LITTLE FREDDIE KING
NEW ORLEANS BLUESMASTER - MESSIN' AROUND THA' LIVING ROOM
Bad Bad Julie, Old Yellow Boy, Hey Tom I Saw You, I Wanna See Dr Bones, Run Here Baby Run, Back At The Bucket Of Blood, Brother Hay Shaker, Soul Serenade, Do Da Duck Quack Quack, Two Days Two Nights, Tryin’ To Make It To My Shack
Born in Mississippi in 1940 but having spent enough of his life based in Louisiana to unashamedly stake the claim to be the ‘Monarch Of New Orleans Blues’, on this evidence it is no idle boast.
This, his latest album in a series for the Crescent City’s Madewright Records, demonstrates why Freddie is now considered to be just about the best living exponent of superb juke joint, down-home blues. You may have one of the earlier albums from the label or, going back a little further, a previous set released by Fat Possum, but this little beaut may well be his best yet.
Across 11 tracks Freddie leads his hot band through some down and dirty blues numbers that are variously swampy, sweaty, funky and rocking. Or, as the un-credited quotation on the back of the nice little digi-pack tells it, “Little Freddie King’s gut-bucket blues is not for the Martini-sippin’ city slicker. His brand of the blues is moonshine drippin’ from the backyard, still made from the remnants of a Delta farm feed through...It’s harsh, dirty and powerfully authentic”. PR-puffery this may be but that doesn’t make it any less accurate!
The members of the band ably themselves demonstrate just how much they are in control of their music on a handful of instrumentals that feature here. The five minutes plus of the beautifully paced Soul Serenade is a harmonica-led delight and Old Yellow Boy is just majestic, being led along by a slide guitar reminiscent of Sonny Landreth’s southern-style chops while the rest of the band segue into a rhythm that brings to mind Tequila by The Champs. Very effective and hugely enjoyable.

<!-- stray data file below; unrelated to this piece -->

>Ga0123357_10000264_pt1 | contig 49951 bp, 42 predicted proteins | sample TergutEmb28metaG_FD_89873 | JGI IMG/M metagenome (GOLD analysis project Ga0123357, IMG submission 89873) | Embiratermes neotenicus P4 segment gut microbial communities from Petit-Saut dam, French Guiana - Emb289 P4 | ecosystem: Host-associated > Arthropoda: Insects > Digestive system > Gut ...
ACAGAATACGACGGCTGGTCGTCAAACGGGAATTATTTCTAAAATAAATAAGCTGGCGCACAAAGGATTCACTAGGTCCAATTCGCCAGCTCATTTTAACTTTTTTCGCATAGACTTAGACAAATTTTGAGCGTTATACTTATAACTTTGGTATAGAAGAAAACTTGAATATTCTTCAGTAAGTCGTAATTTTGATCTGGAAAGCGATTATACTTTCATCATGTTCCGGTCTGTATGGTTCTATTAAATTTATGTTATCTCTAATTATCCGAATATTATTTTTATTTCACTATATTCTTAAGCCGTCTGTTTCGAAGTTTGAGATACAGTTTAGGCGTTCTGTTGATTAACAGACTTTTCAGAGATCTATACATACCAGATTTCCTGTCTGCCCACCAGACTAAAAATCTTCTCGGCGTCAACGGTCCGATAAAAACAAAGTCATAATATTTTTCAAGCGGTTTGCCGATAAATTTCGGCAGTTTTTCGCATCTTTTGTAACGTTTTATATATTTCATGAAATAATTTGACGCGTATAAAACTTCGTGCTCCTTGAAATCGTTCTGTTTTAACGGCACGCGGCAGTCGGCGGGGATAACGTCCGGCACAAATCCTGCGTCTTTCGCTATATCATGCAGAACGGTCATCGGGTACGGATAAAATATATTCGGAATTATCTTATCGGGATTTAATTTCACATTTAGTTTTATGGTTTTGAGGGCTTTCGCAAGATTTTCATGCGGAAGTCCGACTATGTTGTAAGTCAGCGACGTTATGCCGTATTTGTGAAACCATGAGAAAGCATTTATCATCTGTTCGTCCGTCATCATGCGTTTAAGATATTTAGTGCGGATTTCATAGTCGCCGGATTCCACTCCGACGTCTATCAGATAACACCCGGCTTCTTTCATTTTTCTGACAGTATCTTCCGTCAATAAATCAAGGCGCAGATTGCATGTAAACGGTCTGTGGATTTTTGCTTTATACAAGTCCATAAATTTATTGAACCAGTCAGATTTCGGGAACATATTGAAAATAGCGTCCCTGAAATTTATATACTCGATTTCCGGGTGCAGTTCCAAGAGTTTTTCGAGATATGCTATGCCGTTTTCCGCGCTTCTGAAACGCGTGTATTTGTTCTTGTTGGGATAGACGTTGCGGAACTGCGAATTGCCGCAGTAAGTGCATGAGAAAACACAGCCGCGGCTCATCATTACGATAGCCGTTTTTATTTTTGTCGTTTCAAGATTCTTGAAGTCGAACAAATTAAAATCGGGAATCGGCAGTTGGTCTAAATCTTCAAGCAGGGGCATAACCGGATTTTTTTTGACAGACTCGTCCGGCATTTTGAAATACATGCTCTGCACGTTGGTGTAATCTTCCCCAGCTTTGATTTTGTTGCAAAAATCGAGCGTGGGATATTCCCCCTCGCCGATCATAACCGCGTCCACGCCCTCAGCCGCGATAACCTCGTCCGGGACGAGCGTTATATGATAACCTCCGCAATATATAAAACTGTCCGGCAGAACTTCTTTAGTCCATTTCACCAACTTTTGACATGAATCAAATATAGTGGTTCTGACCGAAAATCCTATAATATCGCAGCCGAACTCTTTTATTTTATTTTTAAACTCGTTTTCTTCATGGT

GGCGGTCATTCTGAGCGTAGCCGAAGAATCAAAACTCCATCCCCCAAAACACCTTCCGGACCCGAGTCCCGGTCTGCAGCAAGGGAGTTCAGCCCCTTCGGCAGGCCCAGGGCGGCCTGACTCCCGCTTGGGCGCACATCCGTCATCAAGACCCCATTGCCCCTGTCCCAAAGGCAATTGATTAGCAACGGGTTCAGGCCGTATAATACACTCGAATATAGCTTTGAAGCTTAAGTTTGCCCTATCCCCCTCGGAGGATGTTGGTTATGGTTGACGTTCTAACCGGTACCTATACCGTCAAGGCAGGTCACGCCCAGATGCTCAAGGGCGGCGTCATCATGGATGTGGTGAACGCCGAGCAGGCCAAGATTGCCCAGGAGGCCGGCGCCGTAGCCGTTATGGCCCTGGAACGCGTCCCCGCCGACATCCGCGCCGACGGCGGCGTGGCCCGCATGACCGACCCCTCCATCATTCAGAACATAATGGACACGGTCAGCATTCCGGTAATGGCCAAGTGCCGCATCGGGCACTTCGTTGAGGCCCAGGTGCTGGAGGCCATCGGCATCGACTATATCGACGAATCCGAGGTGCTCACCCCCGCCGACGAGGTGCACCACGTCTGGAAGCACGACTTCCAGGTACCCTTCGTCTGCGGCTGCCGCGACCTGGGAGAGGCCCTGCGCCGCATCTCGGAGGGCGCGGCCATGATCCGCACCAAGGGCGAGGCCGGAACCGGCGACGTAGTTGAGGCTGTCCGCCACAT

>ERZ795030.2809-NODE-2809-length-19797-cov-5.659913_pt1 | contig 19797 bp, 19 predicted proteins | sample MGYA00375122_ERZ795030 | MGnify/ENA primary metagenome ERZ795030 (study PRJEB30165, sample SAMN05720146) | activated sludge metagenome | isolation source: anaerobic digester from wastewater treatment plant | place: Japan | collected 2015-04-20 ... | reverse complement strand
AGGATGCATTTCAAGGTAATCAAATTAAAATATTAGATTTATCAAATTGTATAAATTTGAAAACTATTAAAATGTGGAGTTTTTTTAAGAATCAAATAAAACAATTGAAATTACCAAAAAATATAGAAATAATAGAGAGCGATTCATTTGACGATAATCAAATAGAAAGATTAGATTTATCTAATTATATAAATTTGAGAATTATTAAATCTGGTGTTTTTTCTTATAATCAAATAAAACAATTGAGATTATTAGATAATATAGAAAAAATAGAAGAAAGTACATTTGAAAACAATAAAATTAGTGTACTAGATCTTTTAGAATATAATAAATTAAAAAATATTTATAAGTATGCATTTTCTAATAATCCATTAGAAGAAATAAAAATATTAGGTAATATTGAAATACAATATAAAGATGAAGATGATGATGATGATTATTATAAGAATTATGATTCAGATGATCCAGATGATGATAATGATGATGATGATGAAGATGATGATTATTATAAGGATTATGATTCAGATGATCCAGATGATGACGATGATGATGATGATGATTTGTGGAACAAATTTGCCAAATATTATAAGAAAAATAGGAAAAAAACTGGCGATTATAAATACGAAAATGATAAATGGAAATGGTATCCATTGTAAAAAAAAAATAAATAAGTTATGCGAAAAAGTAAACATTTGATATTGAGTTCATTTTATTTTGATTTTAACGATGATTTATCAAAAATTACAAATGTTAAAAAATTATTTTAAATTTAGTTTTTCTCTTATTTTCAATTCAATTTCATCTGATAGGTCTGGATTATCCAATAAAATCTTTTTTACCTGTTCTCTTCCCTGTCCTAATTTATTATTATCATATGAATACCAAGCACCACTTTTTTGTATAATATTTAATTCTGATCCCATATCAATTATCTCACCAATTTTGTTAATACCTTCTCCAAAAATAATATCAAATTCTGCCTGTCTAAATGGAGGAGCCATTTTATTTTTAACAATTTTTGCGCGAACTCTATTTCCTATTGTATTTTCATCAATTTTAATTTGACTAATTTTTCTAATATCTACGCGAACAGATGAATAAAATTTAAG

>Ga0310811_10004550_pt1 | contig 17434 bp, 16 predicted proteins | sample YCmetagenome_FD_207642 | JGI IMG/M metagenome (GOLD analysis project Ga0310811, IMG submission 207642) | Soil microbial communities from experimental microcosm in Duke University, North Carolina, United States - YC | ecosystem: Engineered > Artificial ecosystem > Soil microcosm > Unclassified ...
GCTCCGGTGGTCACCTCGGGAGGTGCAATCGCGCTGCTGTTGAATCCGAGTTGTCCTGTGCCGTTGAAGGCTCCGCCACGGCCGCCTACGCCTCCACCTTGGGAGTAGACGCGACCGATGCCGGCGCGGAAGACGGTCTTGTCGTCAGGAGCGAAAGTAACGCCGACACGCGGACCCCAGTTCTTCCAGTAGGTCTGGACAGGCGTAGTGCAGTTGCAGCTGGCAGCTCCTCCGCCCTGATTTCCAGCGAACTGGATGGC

Elsewhere, the band is never less than solid and sympathetic to Freddie’s songs and vocal delivery. No relation to the better known Freddie King (though he did once play bass in his band), Little Freddie is said to be a cousin of Lightnin’ Hopkins and sometimes the family resemblance is suggested. Overall, though the most apt comparison is the classic Excello sound from the late 1950s and early 1960s, updated and made contemporary to the juke joints that the band has made its reputation in.
Do yourself a favour and order this now. There are far too few bands around playing this (our) kind of music like it should be played, never mind anything as good as this.
Review Date: April 2015